They consulted. Some wished to go, the others to remain.
“But,” said Herbert, “perhaps some accident had happened to the telegraphic apparatus, so that it works no longer?”
“That may be,” said the reporter.
“Wait till to-morrow,” replied Cyrus Harding. “It is possible, indeed, that Ayrton has not received our despatch, or even that we have not received his.”
They waited, of course not without some anxiety.
At dawn of day, the 11th of November, Harding again sent the electric current along the wire and received no reply.
He tried again: the same result.
“Off to the corral,” said he.
“And well-armed!” added Pencroft.
It was immediately decided that Granite House should not be left alone and that Neb should remain there. After having accompanied his friends to Creek Glycerine, he raised the bridge; and waiting behind a tree he watched for the return of either his companions or Ayrton.
In the event of the pirates presenting themselves and attempting to force the passage, he was to endeavour to stop them by firing on them, and as a last resource he was to take refuge in Granite House, where, the lift once raised, he would be in safety.
Cyrus Harding, Gideon Spilett, Herbert, and Pencroft were to repair to the corral, and if they did not find Ayrton, search the neighbouring woods.
At six o’clock in the morning, the engineer and his three companions had passed Creek Glycerine, and Neb posted himself behind a small mound crowned by several dragoniners on the left bank of the stream.
The colonists, after leaving the plateau of Prospect Heights, immediately took the road to the corral. They shouldered their guns, ready to fire on the smallest hostile demonstration. The two rifles and the two guns had been loaded with ball.
The wood was thick on each side of the road and might easily have concealed the convicts, who owing to their weapons would have been really formidable.
The colonists walked rapidly and in silence. Top preceded them, sometimes running on the road, sometimes taking a ramble into the wood, but always quiet and not appearing to fear anything unusual. And they could be sure that the faithful dog would not allow them to be surprised, but would bark at the least appearance of danger.
Cyrus Harding and his companions followed beside the road the wire which connected the corral with Granite House. After walking for nearly two miles, they had not as yet discovered any explanation of the difficulty. The posts were in good order, the wire regularly expended. However, at that moment the engineer observed that the wire appeared to be slack, and on arriving at post Number 74, Herbert, who was in advance stopped, exclaiming—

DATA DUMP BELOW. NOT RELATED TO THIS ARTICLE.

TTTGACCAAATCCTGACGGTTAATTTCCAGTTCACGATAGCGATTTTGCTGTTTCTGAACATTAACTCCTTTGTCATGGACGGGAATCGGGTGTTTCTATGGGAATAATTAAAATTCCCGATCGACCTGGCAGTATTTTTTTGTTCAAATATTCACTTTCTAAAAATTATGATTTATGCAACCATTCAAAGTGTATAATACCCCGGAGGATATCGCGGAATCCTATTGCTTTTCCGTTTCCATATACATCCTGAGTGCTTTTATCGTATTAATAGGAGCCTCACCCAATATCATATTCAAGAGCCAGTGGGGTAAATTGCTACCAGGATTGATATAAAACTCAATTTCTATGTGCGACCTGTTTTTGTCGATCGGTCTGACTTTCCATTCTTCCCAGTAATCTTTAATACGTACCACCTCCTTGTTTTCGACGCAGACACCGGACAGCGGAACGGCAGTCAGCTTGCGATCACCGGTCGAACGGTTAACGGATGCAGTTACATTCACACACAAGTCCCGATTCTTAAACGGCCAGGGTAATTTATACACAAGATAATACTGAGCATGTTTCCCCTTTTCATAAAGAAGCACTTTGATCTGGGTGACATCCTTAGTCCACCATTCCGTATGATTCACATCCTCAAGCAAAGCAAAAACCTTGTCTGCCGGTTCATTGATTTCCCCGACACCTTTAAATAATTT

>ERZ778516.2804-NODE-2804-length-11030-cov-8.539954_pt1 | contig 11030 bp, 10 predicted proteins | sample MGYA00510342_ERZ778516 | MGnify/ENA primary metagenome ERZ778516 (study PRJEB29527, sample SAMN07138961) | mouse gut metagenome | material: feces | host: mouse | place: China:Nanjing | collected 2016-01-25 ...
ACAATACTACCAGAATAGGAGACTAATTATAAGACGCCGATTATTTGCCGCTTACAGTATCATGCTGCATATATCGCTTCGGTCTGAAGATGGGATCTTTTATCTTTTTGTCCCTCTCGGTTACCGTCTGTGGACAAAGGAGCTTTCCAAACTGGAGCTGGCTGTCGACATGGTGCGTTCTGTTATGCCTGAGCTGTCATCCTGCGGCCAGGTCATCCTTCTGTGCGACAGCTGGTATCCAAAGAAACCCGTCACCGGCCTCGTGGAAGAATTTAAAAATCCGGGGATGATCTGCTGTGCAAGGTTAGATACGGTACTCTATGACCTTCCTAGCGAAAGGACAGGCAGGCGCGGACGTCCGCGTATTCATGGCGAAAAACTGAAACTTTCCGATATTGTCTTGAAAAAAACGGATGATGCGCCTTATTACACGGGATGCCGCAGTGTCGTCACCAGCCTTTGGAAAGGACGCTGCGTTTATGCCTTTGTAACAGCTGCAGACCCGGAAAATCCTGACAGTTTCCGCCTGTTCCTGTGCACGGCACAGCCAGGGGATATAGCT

“The wire is broken!”
His companions hurried forward and arrived at the spot where the lad was standing. The post was rooted up and lying across the path. The unexpected explanation of the difficulty was here, and it was evident that the despatches from Granite House had not been received at the corral, nor those from the corral at Granite House.
“It wasn’t the wind that blew down this post,” observed Pencroft.
“No,” replied Gideon Spilett. “The earth has been dug up round its foot, and it has been torn up by the hand of man.”
“Besides, the wire is broken,” added Herbert, showing that the wire had been snapped.
“Is the fracture recent?” asked Harding.
“Yes,” answered Herbert, “it has certainly been done quite lately.”
“To the corral! to the corral!” exclaimed the sailor.
The colonists were now half way between Granite House and the corral, having still two miles and a half to go. They pressed forward with redoubled speed.
Indeed, it was to be feared that some serious accident had occurred in the corral. No doubt, Ayrton might have sent a telegram which had not arrived, but this was not the reason why his companions were so uneasy, for, a more unaccountable circumstance, Ayrton, who had promised to return the evening before, had not reappeared. In short, it was not without a motive that all communication had been stopped between the corral and Granite House, and who but the convicts could have any interest in interrupting this communication?
The settlers hastened on, their hearts oppressed with anxiety. They were sincerely attached to their new companion. Were they to find him struck down by the hands of those of whom he was formerly the leader?
Soon they arrived at the place where the road led along the side of a little stream which flowed from the Red Creek and watered the meadows of the corral. They then moderated their pace so that they should not be out of breath at the moment when a struggle might be necessary. Their guns were in their hands ready cocked. The forest was watched on every side. Top uttered sullen groans which were rather ominous.
At last the palisade appeared through the trees. No trace of any damage could be seen. The gate was shut as usual. Deep silence reigned in the corral. Neither the accustomed bleating of the sheep nor Ayrton’s voice could be heard.
“Let us enter,” said Cyrus Harding.
And the engineer advanced, whilst his companions, keeping watch about twenty paces behind him, were ready to fire at a moment’s notice.